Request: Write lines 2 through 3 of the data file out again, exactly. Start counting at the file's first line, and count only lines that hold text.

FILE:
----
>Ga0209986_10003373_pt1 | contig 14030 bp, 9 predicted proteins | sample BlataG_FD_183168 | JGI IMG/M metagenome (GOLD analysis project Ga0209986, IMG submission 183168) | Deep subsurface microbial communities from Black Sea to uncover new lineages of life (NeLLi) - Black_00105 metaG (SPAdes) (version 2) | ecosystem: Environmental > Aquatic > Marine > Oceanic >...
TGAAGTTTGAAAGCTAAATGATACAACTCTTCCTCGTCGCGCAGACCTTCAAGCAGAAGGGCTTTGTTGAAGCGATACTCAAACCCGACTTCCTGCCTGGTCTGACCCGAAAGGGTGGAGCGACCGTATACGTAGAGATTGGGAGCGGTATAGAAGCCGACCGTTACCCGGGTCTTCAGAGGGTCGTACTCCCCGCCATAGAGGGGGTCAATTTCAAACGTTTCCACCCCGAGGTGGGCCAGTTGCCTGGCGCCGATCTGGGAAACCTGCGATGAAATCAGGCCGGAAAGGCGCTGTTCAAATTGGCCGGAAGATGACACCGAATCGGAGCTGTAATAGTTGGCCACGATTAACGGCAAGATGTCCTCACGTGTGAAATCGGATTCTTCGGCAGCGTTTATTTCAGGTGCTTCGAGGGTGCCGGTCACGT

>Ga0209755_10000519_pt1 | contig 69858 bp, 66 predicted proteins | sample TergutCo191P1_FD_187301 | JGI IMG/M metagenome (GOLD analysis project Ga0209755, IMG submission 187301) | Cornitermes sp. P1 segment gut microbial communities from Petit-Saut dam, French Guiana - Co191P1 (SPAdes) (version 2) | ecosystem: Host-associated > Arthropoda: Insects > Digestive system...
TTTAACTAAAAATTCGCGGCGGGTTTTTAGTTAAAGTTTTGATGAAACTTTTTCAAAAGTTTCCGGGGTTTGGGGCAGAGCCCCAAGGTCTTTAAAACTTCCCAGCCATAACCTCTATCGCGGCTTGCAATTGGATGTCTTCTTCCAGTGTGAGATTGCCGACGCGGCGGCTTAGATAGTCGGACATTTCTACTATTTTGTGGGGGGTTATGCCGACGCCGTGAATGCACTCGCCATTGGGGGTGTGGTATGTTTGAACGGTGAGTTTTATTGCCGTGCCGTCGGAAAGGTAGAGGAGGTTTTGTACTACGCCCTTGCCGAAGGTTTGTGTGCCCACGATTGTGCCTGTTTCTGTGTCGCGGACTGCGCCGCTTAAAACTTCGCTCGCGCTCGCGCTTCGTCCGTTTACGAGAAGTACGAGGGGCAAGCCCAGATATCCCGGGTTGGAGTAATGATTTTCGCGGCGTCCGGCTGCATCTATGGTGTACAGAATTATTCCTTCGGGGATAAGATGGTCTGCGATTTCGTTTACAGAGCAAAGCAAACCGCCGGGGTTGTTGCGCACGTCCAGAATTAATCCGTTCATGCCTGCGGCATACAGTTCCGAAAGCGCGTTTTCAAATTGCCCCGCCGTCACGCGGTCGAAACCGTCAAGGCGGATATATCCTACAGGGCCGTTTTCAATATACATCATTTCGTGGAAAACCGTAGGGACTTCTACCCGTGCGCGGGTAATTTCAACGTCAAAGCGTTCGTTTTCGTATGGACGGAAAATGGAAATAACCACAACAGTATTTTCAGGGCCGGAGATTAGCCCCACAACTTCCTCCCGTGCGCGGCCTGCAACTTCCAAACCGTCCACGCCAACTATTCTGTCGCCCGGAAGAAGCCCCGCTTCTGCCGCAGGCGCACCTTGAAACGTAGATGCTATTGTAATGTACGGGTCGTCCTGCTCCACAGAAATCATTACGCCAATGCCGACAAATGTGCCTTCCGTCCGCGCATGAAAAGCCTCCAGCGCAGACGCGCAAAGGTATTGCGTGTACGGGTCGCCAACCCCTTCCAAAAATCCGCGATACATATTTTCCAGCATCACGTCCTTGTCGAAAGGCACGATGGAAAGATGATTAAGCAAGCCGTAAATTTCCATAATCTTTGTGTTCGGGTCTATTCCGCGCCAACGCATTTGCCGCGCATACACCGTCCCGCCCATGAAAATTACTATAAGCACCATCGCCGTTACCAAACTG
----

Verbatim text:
TGAAGTTTGAAAGCTAAATGATACAACTCTTCCTCGTCGCGCAGACCTTCAAGCAGAAGGGCTTTGTTGAAGCGATACTCAAACCCGACTTCCTGCCTGGTCTGACCCGAAAGGGTGGAGCGACCGTATACGTAGAGATTGGGAGCGGTATAGAAGCCGACCGTTACCCGGGTCTTCAGAGGGTCGTACTCCCCGCCATAGAGGGGGTCAATTTCAAACGTTTCCACCCCGAGGTGGGCCAGTTGCCTGGCGCCGATCTGGGAAACCTGCGATGAAATCAGGCCGGAAAGGCGCTGTTCAAATTGGCCGGAAGATGACACCGAATCGGAGCTGTAATAGTTGGCCACGATTAACGGCAAGATGTCCTCACGTGTGAAATCGGATTCTTCGGCAGCGTTTATTTCAGGTGCTTCGAGGGTGCCGGTCACGT

>Ga0209755_10000519_pt1 | contig 69858 bp, 66 predicted proteins | sample TergutCo191P1_FD_187301 | JGI IMG/M metagenome (GOLD analysis project Ga0209755, IMG submission 187301) | Cornitermes sp. P1 segment gut microbial communities from Petit-Saut dam, French Guiana - Co191P1 (SPAdes) (version 2) | ecosystem: Host-associated > Arthropoda: Insects > Digestive system...